The internet is a dangerous place for the average, slightly off-balanced 36 year old woman. In an age where you can find absolutely any bit of information, stat or study on just about anything and everything, there’s a high probability you’re going to stumble upon something you don’t want to read. A few things have happened in the last decade or so; first off, everyone’s an expert, and these “experts” all have a platform. (It’s super easy and pretty cheap to get a blog, and being anyone will read anything you put out on the internet – trust me). Everyone is hungry for their information since we can’t be bored anymore and need to drive ourselves mad with overanalyzing facts. Secondly, scientists or universities or whatever other faceless, nameless entity is behind these big research studies have simply run out of things to research. They are just making up findings now. And I’m not sure what to believe.
Take stories about the science behind love and relationships I’ve read lately. These are some real things I’ve read on website that brand themselves as fairly legitimate:
If you have more than a 45 minute commute, you’re 40% more likely to get a divorce. 7% of the working population in the US has a commute of more than an hour. I am one of those idiots. My marriage is statistically doomed, and I need to move immediately.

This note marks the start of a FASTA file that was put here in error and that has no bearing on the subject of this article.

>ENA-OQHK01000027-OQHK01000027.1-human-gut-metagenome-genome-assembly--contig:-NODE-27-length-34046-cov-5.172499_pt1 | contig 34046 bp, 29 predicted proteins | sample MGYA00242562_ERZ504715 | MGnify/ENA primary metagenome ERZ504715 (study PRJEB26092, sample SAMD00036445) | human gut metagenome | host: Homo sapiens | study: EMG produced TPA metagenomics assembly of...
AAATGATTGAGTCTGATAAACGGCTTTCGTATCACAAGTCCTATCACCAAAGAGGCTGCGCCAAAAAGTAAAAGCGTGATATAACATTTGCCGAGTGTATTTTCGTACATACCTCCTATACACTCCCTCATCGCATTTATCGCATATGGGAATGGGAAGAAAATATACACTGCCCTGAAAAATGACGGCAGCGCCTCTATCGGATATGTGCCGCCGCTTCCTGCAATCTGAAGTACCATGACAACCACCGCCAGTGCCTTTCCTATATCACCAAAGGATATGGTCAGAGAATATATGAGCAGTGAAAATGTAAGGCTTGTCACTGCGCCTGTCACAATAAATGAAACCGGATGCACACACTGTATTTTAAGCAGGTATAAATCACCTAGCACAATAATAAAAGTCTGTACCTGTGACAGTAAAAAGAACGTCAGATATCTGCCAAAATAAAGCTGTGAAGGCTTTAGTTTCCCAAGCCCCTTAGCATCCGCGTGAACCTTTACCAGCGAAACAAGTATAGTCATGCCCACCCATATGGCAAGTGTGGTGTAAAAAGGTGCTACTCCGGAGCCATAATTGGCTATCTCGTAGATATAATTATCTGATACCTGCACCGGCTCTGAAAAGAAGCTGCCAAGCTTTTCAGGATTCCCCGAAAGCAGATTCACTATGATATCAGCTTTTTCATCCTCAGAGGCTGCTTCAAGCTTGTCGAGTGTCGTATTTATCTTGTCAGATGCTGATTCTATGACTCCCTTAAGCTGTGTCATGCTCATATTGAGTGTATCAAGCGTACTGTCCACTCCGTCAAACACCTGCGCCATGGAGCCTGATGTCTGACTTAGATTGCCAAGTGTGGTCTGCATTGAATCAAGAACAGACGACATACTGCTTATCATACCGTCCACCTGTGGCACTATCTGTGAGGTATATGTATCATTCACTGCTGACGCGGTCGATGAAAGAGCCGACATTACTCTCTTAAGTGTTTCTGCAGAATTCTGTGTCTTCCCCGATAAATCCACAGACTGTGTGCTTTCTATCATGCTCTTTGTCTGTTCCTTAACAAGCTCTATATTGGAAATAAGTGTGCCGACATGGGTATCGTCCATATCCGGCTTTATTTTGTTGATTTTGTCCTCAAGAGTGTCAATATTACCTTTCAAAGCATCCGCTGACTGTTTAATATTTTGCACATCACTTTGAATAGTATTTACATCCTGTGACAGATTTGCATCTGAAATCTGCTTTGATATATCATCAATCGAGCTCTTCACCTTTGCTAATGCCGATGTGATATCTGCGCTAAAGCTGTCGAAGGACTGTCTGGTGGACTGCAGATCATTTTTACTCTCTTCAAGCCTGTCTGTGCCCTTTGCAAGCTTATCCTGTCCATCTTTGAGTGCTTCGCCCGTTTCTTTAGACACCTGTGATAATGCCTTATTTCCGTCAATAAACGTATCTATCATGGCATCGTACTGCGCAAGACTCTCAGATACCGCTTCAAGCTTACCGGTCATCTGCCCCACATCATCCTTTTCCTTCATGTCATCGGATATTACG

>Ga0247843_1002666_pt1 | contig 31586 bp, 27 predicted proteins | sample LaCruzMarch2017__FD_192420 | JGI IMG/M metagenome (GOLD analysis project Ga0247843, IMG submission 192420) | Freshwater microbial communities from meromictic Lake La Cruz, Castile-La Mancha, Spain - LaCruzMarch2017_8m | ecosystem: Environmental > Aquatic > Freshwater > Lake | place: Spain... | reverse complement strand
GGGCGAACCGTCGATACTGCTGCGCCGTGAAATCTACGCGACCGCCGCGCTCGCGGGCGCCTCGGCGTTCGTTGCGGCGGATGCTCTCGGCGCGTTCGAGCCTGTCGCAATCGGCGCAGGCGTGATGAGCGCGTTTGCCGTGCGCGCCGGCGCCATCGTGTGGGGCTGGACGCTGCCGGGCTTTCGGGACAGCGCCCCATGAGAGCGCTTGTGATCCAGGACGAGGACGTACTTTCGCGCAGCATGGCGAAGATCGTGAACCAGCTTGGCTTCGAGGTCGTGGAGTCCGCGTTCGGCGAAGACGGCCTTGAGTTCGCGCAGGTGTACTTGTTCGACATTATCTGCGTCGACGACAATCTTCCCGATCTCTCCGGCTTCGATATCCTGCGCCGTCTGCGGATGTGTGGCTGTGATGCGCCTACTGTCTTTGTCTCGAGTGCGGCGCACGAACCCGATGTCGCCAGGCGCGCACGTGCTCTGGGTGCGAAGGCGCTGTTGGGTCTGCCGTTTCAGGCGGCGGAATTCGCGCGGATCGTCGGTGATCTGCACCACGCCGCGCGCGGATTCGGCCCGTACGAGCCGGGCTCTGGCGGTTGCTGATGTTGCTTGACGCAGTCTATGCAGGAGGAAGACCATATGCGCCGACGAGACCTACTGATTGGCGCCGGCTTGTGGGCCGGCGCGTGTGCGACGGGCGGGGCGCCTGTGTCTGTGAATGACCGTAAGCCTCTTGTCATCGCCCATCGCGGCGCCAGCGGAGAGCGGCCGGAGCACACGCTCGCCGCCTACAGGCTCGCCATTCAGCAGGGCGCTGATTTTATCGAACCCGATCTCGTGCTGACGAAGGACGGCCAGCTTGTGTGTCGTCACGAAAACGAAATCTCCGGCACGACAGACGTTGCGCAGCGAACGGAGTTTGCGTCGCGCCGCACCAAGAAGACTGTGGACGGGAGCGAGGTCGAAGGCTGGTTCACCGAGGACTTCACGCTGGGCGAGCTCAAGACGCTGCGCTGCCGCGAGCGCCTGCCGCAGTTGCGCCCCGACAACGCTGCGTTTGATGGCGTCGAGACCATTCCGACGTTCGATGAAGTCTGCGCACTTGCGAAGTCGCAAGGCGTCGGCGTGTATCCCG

Couples who go to bed together at the same time everyday are 60% more likely to stay married than couples who do not. My husband and I go to bed at the same time 95% of the time. Back in the black!
Then there’s this gem of confusion: Gay couples have happier and longer lasting marriages than straight couples. There’s nothing I can even do with this information, I can’t make us gay (or can I…?) Doomed, once again.
My advice is – don’t read any of this stuff. We are all searching for answers. And your computer will happily provide them for you. And if you search long enough, you’ll find the answers that you want to hear. (And ones you don’t, but who cares about those. Keep searching!)
It’s like going to a psychic – some piece of information that they tell is bound to be right if they talk long enough or if you wait around. Stuff is going to happen. Both paying intuitive strangers to map out your life decisions, and trusting your marriage to advice found on the internet are both equally dangerous propositions. One is much cheaper, but the danger is equal.
On a few occasions, my mother has talked about a class she took in college called, “How To Lie With Statistics.” I’ve never believed this course existed or that she took such a course, but I do believe this – taking a bit of fact and twisting it for weird and nefarious purposes is quite easy.
So, living in this age of being able to find out anything, my advice is don’t find out anything. Because it’s all probably a lie anyway.